Naloxone is a fast-acting drug used to temporarily reverse the effects of opioid overdoses. Naloxone can restore breathing within 2 to 5 minutes. When you take an opioid, it affects certain receptors in your brain. Naloxone works by kicking opioids off the receptors in your brain and binding to those receptors instead. This reverses or blocks the effects of opioids on your body. Click here to find out where to get naloxone in your province or territory:

• Take-home naloxone kits are available at most pharmacies.
• A prescription is not needed.
• Ask the pharmacist.

3. Bradford, A. C., Bradford, W. D., Abraham, A. & Adams, G. B. Association Between US State Medical Cannabis Laws and Opioid Prescribing in the Medicare Part D Population. JAMA Intern Med (2018).
4. Wen, H. & Hockenberry, J. M. Association of Medical and Adult-Use Marijuana Laws With Opioid Prescribing for Medicaid Enrollees. JAMA Intern Med (2018).
5. Bradford, A. C., Bradford, W. D. Medical Marijuana Laws Reduce Prescription Medication Use In Medicare Part D. Health Aff (Millwood) 35, 1230–1236 (2016).

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Our Aurum lineup now includes 5 unique cartridges - in various CBD, Balanced and THC profiles - and our entire team is proud of the quality and safety that went into developing these terpene-rich vapes. To help you decide if Aurum can be an effective part of your treatment plan, we're answering some of the frequently asked questions on our vapes. "What are Aurum Vapes?" Aurum Vapes were designed for ultimate simplicity and are an ideal introduction into medical cannabis vaping. The 5 available cartridges are meant to be combined with a standard "510 thread" vape battery. All you have to do is connect the cartridge into a compatible 510 thread battery by hand-tightening it in, and then it is ready for use. "What's in the Aurum cartridges?" The concentrate in the cartridges is developed in-house, and based on popular cultivars from Entourage Health Corp. such as Ghost Train Haze, Mango Haze and Pedro's Sweet Sativa. Like all of our products, Aurum Vape Cartridges are designated with a 1 for CBD dominant, 2 for Balanced, and 3 for THC dominant. "Which battery should I use?" We recommend using the Aurum 510 Battery offered on the Starseed online store, but you are also free to use any compatible 510 thread battery. "Are Aurum vapes safe?" When developing Aurum vapes, health, safety and quality were our top priorities. A total of 7 hardware tests and 8 input formulation tests were successfully completed during development of Aurum vapes. "How are vapes different from dried flower?" Vape cartridges are based on specific dried flower cultivars - so you receive similar terpenes and flavour profiles as the original cultivar. When using vapes, the extract in the cartridges is converted to vapor when heated for inhalation. This is typically done at a lower temperature than "smoking" cannabis, thus avoiding combustion and many of the associated smoke toxins.
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Medical Cannabis – cannabinoids for symptom management in seniors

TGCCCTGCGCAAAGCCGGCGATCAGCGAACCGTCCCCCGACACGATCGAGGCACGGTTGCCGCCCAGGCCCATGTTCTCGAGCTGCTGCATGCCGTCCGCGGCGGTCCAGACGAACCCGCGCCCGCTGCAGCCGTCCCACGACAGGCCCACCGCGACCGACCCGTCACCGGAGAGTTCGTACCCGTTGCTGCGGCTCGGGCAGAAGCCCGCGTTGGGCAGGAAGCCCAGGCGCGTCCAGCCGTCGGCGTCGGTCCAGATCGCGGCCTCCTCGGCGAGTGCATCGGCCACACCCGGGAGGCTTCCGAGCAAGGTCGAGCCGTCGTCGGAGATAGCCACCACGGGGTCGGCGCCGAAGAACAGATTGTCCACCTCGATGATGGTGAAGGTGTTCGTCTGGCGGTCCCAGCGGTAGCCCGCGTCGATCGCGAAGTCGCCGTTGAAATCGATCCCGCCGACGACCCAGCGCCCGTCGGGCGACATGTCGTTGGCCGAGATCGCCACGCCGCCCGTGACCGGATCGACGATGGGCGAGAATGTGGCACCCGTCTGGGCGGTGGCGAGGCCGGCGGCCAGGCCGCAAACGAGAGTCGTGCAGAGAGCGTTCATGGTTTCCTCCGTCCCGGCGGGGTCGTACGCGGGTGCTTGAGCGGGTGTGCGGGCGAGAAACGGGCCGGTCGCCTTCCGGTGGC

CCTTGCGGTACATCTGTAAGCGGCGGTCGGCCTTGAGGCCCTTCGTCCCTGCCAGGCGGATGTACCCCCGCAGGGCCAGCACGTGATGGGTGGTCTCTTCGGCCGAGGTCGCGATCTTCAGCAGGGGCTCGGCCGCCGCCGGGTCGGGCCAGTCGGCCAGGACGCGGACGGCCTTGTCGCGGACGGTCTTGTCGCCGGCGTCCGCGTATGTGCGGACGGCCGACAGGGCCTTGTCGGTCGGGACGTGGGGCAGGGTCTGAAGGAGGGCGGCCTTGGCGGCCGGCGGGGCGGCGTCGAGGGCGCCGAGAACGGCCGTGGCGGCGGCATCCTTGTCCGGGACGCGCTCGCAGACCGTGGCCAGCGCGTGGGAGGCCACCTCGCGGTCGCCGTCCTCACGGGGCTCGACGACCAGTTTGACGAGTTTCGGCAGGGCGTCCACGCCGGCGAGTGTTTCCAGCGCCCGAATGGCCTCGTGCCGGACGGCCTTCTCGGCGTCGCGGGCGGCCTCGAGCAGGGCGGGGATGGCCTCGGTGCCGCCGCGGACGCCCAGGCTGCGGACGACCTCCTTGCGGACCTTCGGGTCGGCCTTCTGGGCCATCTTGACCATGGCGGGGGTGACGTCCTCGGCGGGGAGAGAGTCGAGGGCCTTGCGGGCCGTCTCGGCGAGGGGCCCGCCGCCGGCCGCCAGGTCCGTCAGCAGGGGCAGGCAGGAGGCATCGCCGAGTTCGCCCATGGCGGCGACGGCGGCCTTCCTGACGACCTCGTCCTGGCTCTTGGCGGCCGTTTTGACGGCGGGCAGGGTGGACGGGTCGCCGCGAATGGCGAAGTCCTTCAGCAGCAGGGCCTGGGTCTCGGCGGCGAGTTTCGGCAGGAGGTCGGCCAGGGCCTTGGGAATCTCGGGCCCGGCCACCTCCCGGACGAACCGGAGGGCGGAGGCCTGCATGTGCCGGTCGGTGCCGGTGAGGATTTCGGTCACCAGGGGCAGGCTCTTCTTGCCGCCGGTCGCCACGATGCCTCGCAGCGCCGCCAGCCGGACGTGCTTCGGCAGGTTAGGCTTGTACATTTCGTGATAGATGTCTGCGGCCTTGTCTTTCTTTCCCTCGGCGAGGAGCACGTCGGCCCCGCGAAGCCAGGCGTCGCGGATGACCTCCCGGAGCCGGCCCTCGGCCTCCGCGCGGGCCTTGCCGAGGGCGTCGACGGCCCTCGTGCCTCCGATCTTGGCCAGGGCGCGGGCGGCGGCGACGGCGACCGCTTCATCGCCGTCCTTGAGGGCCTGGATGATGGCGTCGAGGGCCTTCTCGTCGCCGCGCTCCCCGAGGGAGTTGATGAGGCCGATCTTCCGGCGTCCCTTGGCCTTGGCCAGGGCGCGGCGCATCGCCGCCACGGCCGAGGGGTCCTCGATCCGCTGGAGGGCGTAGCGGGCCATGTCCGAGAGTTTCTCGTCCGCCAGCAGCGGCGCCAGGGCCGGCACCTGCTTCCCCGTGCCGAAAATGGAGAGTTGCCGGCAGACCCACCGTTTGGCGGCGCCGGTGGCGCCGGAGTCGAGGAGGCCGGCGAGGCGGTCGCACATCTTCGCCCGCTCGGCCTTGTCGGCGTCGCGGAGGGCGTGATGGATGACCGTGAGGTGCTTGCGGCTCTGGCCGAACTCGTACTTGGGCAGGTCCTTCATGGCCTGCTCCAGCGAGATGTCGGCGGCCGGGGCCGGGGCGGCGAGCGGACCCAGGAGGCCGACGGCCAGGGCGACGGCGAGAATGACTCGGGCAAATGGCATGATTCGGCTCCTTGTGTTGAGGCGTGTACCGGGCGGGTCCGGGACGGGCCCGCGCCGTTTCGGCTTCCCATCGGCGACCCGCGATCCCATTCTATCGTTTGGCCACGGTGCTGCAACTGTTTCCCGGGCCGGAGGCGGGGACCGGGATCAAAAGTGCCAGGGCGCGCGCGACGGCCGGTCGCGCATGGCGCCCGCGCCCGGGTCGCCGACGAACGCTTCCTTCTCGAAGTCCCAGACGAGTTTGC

Chronic pain affects 1 in every 5 Canadians, but it is more common in older persons, with ¼ to ¾ of older adults suffering from chronic pain, which limits their movement and dexterity. Chronic pain is significantly more common among elderly people who live in long-term care settings. The Invisible Epidemic: Senior’s over-index for chronic pain The most used medications to treat chronic pain are opioids. However, there is no evidence of the benefit of opioids in long-term chronic pain management. In fact, observational studies show how prescribed long-term opioids for chronic pain is associated with increased risk of abuse, overdose, fractures, and heart attacks. Considering 66% of seniors take at least five medications, there is rising concern about the risks associated with polypharmacy. Polypharmacy increases the risk of adverse events such as falls, fractures, and hospitalizations. And among seniors in long-term care, >60% take ten or more medications, some of which may be used to manage symptoms associated with the 'Pain Triad,' such as opioids, benzodiazepines, anti-depressants, and anti-psychotics. Most of these medicines are sedating, increasing the risk of delirium, falls, fractures, pulmonary embolisms, and cerebrovascular accidents (CVA). The Potential for Cannabis-based Medicines Medical cannabis is a promising alternative to opioids for the treatment of chronic pain, which is the most common reason for its use. Areas where cannabis has shown promise to date, are in fact covered by drug classes corresponding to the three pillars of the pain triad. More importantly, cannabis is likely to spare patients the side effects associated with opioid use. In addition to chronic pain, many seniors suffer from poor appetite and cachexia. Cannabis has the ability to be a potent anti-nauseant and appetite stimulant. The fastest-growing demographic is those aged 65 and up, which will account for 23% of the population by 2031. They are also the fastest-growing demographic of cannabis users, with a strong desire to learn more about the medication's use. Know someone who might need the access to medical cannabis? Contact our Client Care Team for more information at 1-844-756-7333 or References: 1. Schopflocher, D., Taenzer, P. & Jovey, R. The prevalence of chronic pain in Canada. Pain Res Manag 16, 445–450 (2011). 2. Matsuno, R., Wallace, L., Glanzman, R., Martell, B. & Coplan, P. Long-term efficacy and safety of opioid therapy for chronic non-cancer pain: evidence from randomized and open-label studies. The Journal of Pain 14, S77 (2013). Due to FDA regulatory guidelines, most contemporary phase III RCTs of opioid analgesics for chronic non-cancer pain (CNCP) are 3 months long. Furthermore, conducting placebo-controlled, double-blind RCTs ≥3 months presents ethical and operational challenges. (Purdue Pharma) 3. Chou, R. et al. The effectiveness and risks of long-term opioid therapy for chronic pain: a systematic review for a National Institutes of Health Pathways to Prevention Workshop. Ann. Intern. Med. 162, 276–286 (2015) 4. Vogel, L. Two-Thirds of Seniors in Long-term Care Take 10 or More Drugs: CIHI. CMAJ June 10, 2014 186 (9) E309. 5. Abrams, DI. Integrating Cannabis into Clinic Cancer Care. Curr Oncol. 23 (2): S8-S14, 2016